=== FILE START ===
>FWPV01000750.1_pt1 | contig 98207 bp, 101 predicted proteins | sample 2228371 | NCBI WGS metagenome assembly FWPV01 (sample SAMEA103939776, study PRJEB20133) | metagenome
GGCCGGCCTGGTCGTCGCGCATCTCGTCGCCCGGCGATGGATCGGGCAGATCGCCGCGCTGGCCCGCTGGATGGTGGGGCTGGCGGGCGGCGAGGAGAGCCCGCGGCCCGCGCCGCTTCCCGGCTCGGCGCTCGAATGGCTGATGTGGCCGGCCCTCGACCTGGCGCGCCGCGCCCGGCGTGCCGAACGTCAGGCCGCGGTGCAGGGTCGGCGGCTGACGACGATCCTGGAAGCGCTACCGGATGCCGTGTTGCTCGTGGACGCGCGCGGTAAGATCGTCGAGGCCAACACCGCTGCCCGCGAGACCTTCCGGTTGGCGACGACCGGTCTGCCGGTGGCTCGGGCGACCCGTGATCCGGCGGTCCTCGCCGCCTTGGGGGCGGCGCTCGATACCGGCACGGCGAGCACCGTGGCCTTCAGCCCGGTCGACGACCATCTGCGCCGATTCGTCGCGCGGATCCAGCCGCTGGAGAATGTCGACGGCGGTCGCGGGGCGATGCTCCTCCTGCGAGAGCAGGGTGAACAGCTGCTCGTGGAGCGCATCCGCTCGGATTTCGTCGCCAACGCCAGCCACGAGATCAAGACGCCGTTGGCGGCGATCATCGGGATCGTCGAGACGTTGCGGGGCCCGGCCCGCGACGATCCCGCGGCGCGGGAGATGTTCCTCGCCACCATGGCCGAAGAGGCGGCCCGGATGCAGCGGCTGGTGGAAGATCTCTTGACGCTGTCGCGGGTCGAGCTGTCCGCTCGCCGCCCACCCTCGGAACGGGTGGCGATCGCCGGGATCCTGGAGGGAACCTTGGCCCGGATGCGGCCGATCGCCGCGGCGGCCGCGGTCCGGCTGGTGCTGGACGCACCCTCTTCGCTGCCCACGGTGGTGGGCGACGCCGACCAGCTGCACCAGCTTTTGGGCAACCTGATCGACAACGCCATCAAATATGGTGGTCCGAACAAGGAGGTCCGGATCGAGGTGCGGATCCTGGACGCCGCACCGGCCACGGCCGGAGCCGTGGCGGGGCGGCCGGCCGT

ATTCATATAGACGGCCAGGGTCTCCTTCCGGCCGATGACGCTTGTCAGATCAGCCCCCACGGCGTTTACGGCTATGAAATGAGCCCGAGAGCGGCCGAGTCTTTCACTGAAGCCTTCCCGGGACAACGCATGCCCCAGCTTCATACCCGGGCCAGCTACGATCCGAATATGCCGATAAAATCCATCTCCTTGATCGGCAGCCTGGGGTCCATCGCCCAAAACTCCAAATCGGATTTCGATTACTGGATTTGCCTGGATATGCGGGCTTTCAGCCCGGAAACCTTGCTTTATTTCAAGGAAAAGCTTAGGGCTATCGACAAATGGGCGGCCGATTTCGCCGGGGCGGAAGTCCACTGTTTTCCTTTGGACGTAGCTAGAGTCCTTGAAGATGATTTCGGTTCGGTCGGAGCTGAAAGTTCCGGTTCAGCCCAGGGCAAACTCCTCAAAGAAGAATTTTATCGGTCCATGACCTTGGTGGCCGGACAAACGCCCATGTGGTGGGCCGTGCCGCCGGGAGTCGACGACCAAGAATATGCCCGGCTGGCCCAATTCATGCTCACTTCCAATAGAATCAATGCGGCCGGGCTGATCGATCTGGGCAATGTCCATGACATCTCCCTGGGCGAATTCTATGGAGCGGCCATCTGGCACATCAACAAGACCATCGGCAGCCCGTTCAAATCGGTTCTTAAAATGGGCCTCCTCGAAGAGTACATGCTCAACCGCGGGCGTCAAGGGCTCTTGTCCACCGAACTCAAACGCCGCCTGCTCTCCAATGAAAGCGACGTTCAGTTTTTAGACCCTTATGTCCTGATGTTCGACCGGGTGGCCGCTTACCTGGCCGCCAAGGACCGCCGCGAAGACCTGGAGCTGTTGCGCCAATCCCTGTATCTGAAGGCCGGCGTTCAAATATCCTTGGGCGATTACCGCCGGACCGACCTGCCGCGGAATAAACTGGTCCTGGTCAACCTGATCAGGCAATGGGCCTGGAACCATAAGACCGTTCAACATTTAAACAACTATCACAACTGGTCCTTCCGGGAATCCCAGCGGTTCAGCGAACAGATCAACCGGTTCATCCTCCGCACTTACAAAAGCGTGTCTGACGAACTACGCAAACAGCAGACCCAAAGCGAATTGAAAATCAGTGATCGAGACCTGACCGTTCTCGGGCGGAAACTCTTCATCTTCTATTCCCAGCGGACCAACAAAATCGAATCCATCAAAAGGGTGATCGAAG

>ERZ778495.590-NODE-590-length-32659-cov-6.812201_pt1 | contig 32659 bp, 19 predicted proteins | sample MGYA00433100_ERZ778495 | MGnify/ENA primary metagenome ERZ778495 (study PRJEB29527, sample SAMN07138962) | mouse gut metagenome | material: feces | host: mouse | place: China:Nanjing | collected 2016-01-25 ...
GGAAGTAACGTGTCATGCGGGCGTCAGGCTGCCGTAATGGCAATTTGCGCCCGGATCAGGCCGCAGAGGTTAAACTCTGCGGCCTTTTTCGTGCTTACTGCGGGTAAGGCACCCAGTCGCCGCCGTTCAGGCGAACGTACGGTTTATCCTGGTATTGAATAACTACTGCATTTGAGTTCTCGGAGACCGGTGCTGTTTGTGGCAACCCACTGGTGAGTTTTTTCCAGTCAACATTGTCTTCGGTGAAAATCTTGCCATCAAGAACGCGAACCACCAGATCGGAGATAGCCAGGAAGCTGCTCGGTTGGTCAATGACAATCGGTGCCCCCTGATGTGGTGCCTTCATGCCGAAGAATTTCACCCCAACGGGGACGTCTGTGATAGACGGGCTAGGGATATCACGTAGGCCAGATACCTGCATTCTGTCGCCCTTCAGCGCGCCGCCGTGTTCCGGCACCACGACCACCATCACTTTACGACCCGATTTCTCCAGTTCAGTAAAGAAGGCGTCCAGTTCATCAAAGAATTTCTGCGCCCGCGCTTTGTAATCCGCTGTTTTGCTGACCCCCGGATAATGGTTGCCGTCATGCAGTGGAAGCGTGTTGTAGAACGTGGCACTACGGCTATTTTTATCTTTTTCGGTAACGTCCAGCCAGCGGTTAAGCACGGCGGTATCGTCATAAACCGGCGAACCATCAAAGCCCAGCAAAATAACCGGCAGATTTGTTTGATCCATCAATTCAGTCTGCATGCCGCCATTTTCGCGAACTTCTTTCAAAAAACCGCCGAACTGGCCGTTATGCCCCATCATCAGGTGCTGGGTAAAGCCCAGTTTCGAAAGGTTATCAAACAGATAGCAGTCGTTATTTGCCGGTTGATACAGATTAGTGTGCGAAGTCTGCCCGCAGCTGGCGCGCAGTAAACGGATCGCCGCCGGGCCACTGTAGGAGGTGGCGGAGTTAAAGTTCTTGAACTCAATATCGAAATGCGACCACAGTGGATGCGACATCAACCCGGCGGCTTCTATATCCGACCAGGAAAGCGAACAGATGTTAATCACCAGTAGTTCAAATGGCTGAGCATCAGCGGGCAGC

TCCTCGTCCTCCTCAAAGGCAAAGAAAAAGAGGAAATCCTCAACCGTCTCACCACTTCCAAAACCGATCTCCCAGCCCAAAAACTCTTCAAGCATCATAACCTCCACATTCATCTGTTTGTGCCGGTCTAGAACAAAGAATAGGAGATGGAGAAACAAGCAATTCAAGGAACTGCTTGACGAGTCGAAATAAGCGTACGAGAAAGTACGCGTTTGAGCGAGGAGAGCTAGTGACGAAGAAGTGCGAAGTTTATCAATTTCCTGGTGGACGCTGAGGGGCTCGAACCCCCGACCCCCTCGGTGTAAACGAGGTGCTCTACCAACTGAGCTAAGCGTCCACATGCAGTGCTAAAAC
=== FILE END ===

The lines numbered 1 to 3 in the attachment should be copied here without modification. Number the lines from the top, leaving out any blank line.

>FWPV01000750.1_pt1 | contig 98207 bp, 101 predicted proteins | sample 2228371 | NCBI WGS metagenome assembly FWPV01 (sample SAMEA103939776, study PRJEB20133) | metagenome
GGCCGGCCTGGTCGTCGCGCATCTCGTCGCCCGGCGATGGATCGGGCAGATCGCCGCGCTGGCCCGCTGGATGGTGGGGCTGGCGGGCGGCGAGGAGAGCCCGCGGCCCGCGCCGCTTCCCGGCTCGGCGCTCGAATGGCTGATGTGGCCGGCCCTCGACCTGGCGCGCCGCGCCCGGCGTGCCGAACGTCAGGCCGCGGTGCAGGGTCGGCGGCTGACGACGATCCTGGAAGCGCTACCGGATGCCGTGTTGCTCGTGGACGCGCGCGGTAAGATCGTCGAGGCCAACACCGCTGCCCGCGAGACCTTCCGGTTGGCGACGACCGGTCTGCCGGTGGCTCGGGCGACCCGTGATCCGGCGGTCCTCGCCGCCTTGGGGGCGGCGCTCGATACCGGCACGGCGAGCACCGTGGCCTTCAGCCCGGTCGACGACCATCTGCGCCGATTCGTCGCGCGGATCCAGCCGCTGGAGAATGTCGACGGCGGTCGCGGGGCGATGCTCCTCCTGCGAGAGCAGGGTGAACAGCTGCTCGTGGAGCGCATCCGCTCGGATTTCGTCGCCAACGCCAGCCACGAGATCAAGACGCCGTTGGCGGCGATCATCGGGATCGTCGAGACGTTGCGGGGCCCGGCCCGCGACGATCCCGCGGCGCGGGAGATGTTCCTCGCCACCATGGCCGAAGAGGCGGCCCGGATGCAGCGGCTGGTGGAAGATCTCTTGACGCTGTCGCGGGTCGAGCTGTCCGCTCGCCGCCCACCCTCGGAACGGGTGGCGATCGCCGGGATCCTGGAGGGAACCTTGGCCCGGATGCGGCCGATCGCCGCGGCGGCCGCGGTCCGGCTGGTGCTGGACGCACCCTCTTCGCTGCCCACGGTGGTGGGCGACGCCGACCAGCTGCACCAGCTTTTGGGCAACCTGATCGACAACGCCATCAAATATGGTGGTCCGAACAAGGAGGTCCGGATCGAGGTGCGGATCCTGGACGCCGCACCGGCCACGGCCGGAGCCGTGGCGGGGCGGCCGGCCGT

ATTCATATAGACGGCCAGGGTCTCCTTCCGGCCGATGACGCTTGTCAGATCAGCCCCCACGGCGTTTACGGCTATGAAATGAGCCCGAGAGCGGCCGAGTCTTTCACTGAAGCCTTCCCGGGACAACGCATGCCCCAGCTTCATACCCGGGCCAGCTACGATCCGAATATGCCGATAAAATCCATCTCCTTGATCGGCAGCCTGGGGTCCATCGCCCAAAACTCCAAATCGGATTTCGATTACTGGATTTGCCTGGATATGCGGGCTTTCAGCCCGGAAACCTTGCTTTATTTCAAGGAAAAGCTTAGGGCTATCGACAAATGGGCGGCCGATTTCGCCGGGGCGGAAGTCCACTGTTTTCCTTTGGACGTAGCTAGAGTCCTTGAAGATGATTTCGGTTCGGTCGGAGCTGAAAGTTCCGGTTCAGCCCAGGGCAAACTCCTCAAAGAAGAATTTTATCGGTCCATGACCTTGGTGGCCGGACAAACGCCCATGTGGTGGGCCGTGCCGCCGGGAGTCGACGACCAAGAATATGCCCGGCTGGCCCAATTCATGCTCACTTCCAATAGAATCAATGCGGCCGGGCTGATCGATCTGGGCAATGTCCATGACATCTCCCTGGGCGAATTCTATGGAGCGGCCATCTGGCACATCAACAAGACCATCGGCAGCCCGTTCAAATCGGTTCTTAAAATGGGCCTCCTCGAAGAGTACATGCTCAACCGCGGGCGTCAAGGGCTCTTGTCCACCGAACTCAAACGCCGCCTGCTCTCCAATGAAAGCGACGTTCAGTTTTTAGACCCTTATGTCCTGATGTTCGACCGGGTGGCCGCTTACCTGGCCGCCAAGGACCGCCGCGAAGACCTGGAGCTGTTGCGCCAATCCCTGTATCTGAAGGCCGGCGTTCAAATATCCTTGGGCGATTACCGCCGGACCGACCTGCCGCGGAATAAACTGGTCCTGGTCAACCTGATCAGGCAATGGGCCTGGAACCATAAGACCGTTCAACATTTAAACAACTATCACAACTGGTCCTTCCGGGAATCCCAGCGGTTCAGCGAACAGATCAACCGGTTCATCCTCCGCACTTACAAAAGCGTGTCTGACGAACTACGCAAACAGCAGACCCAAAGCGAATTGAAAATCAGTGATCGAGACCTGACCGTTCTCGGGCGGAAACTCTTCATCTTCTATTCCCAGCGGACCAACAAAATCGAATCCATCAAAAGGGTGATCGAAG